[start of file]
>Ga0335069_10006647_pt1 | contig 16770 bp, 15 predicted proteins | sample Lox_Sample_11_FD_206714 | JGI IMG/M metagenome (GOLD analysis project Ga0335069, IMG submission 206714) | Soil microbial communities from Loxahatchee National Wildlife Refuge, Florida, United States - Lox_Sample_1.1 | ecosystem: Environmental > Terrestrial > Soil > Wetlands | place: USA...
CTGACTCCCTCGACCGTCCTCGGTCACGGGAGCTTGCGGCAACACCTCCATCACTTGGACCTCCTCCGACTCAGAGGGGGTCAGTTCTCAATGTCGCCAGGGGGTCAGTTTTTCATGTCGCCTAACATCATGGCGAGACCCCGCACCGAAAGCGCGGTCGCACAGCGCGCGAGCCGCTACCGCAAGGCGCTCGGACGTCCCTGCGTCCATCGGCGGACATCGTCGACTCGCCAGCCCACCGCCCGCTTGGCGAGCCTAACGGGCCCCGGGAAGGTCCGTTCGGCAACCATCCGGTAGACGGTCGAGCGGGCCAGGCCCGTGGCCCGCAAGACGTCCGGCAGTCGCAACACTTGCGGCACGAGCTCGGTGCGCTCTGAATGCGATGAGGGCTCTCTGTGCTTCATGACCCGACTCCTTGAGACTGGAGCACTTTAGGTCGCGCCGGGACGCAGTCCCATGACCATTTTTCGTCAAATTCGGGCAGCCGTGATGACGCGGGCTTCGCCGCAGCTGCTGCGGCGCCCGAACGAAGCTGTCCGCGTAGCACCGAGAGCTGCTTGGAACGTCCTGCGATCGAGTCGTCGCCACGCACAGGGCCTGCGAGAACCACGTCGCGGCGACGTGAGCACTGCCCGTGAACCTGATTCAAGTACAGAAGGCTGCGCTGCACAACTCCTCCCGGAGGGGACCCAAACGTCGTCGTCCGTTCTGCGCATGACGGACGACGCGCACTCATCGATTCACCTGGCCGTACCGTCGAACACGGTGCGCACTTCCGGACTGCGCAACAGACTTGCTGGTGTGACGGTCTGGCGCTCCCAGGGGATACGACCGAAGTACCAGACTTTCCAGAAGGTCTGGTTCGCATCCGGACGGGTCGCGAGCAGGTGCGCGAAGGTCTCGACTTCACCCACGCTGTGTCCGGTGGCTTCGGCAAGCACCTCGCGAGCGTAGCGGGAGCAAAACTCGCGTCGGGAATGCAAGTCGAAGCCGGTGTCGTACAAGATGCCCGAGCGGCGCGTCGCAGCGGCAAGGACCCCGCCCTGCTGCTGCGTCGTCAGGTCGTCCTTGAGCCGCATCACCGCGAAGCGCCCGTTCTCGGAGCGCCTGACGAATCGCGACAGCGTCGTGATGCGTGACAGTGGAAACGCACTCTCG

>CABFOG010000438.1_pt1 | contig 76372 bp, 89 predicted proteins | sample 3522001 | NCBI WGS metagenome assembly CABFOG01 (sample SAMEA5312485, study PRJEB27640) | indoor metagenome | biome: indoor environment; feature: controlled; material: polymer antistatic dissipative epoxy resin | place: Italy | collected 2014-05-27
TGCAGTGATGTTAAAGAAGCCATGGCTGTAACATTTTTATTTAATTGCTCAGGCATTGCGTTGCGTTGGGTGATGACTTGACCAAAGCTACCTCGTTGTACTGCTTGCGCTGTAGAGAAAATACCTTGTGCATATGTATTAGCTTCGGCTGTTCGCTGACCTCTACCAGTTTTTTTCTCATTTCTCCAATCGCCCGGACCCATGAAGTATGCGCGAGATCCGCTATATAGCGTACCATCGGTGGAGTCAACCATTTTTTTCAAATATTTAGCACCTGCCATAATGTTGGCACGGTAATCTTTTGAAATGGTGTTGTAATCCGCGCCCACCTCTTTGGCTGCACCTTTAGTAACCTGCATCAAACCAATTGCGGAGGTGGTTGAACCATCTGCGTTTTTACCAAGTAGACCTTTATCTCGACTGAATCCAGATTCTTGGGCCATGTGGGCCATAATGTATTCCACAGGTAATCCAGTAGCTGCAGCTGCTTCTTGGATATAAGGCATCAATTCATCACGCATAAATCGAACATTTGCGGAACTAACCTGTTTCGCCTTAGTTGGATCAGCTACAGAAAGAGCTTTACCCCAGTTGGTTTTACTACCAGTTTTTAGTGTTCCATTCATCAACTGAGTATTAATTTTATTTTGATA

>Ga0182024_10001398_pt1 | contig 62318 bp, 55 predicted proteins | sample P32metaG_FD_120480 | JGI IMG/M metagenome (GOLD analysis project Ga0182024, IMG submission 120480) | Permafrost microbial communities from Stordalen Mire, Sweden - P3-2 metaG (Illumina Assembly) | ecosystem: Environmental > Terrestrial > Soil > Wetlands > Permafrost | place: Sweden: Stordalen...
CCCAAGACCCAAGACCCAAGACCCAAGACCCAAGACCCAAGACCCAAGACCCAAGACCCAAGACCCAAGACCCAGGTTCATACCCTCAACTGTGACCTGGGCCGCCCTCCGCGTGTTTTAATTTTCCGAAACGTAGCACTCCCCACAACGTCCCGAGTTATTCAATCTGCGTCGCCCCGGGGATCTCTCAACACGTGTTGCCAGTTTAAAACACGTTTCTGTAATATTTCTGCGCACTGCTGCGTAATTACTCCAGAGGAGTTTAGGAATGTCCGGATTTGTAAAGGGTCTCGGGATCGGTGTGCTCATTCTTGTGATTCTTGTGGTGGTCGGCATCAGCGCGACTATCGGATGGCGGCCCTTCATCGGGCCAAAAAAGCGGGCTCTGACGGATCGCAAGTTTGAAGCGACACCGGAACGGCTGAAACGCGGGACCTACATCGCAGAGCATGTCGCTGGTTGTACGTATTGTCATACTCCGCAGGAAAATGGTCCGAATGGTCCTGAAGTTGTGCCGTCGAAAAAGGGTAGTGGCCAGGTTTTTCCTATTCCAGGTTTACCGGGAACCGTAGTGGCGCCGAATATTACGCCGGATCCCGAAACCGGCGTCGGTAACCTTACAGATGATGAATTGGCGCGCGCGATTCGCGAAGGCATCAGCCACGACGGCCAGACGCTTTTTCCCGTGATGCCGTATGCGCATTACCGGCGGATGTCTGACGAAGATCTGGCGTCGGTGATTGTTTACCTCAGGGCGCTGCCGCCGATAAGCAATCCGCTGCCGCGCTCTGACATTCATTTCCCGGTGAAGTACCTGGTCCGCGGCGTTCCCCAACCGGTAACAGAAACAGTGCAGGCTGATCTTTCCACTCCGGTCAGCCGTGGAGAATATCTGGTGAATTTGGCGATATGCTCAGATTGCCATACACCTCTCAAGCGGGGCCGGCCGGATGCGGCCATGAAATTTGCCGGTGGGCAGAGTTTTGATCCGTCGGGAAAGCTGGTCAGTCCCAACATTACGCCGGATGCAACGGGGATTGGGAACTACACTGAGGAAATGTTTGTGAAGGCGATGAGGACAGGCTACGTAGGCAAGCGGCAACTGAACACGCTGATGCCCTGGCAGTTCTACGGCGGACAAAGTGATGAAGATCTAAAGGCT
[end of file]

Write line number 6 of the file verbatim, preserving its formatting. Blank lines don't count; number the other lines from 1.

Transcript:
CCCAAGACCCAAGACCCAAGACCCAAGACCCAAGACCCAAGACCCAAGACCCAAGACCCAAGACCCAAGACCCAGGTTCATACCCTCAACTGTGACCTGGGCCGCCCTCCGCGTGTTTTAATTTTCCGAAACGTAGCACTCCCCACAACGTCCCGAGTTATTCAATCTGCGTCGCCCCGGGGATCTCTCAACACGTGTTGCCAGTTTAAAACACGTTTCTGTAATATTTCTGCGCACTGCTGCGTAATTACTCCAGAGGAGTTTAGGAATGTCCGGATTTGTAAAGGGTCTCGGGATCGGTGTGCTCATTCTTGTGATTCTTGTGGTGGTCGGCATCAGCGCGACTATCGGATGGCGGCCCTTCATCGGGCCAAAAAAGCGGGCTCTGACGGATCGCAAGTTTGAAGCGACACCGGAACGGCTGAAACGCGGGACCTACATCGCAGAGCATGTCGCTGGTTGTACGTATTGTCATACTCCGCAGGAAAATGGTCCGAATGGTCCTGAAGTTGTGCCGTCGAAAAAGGGTAGTGGCCAGGTTTTTCCTATTCCAGGTTTACCGGGAACCGTAGTGGCGCCGAATATTACGCCGGATCCCGAAACCGGCGTCGGTAACCTTACAGATGATGAATTGGCGCGCGCGATTCGCGAAGGCATCAGCCACGACGGCCAGACGCTTTTTCCCGTGATGCCGTATGCGCATTACCGGCGGATGTCTGACGAAGATCTGGCGTCGGTGATTGTTTACCTCAGGGCGCTGCCGCCGATAAGCAATCCGCTGCCGCGCTCTGACATTCATTTCCCGGTGAAGTACCTGGTCCGCGGCGTTCCCCAACCGGTAACAGAAACAGTGCAGGCTGATCTTTCCACTCCGGTCAGCCGTGGAGAATATCTGGTGAATTTGGCGATATGCTCAGATTGCCATACACCTCTCAAGCGGGGCCGGCCGGATGCGGCCATGAAATTTGCCGGTGGGCAGAGTTTTGATCCGTCGGGAAAGCTGGTCAGTCCCAACATTACGCCGGATGCAACGGGGATTGGGAACTACACTGAGGAAATGTTTGTGAAGGCGATGAGGACAGGCTACGTAGGCAAGCGGCAACTGAACACGCTGATGCCCTGGCAGTTCTACGGCGGACAAAGTGATGAAGATCTAAAGGCT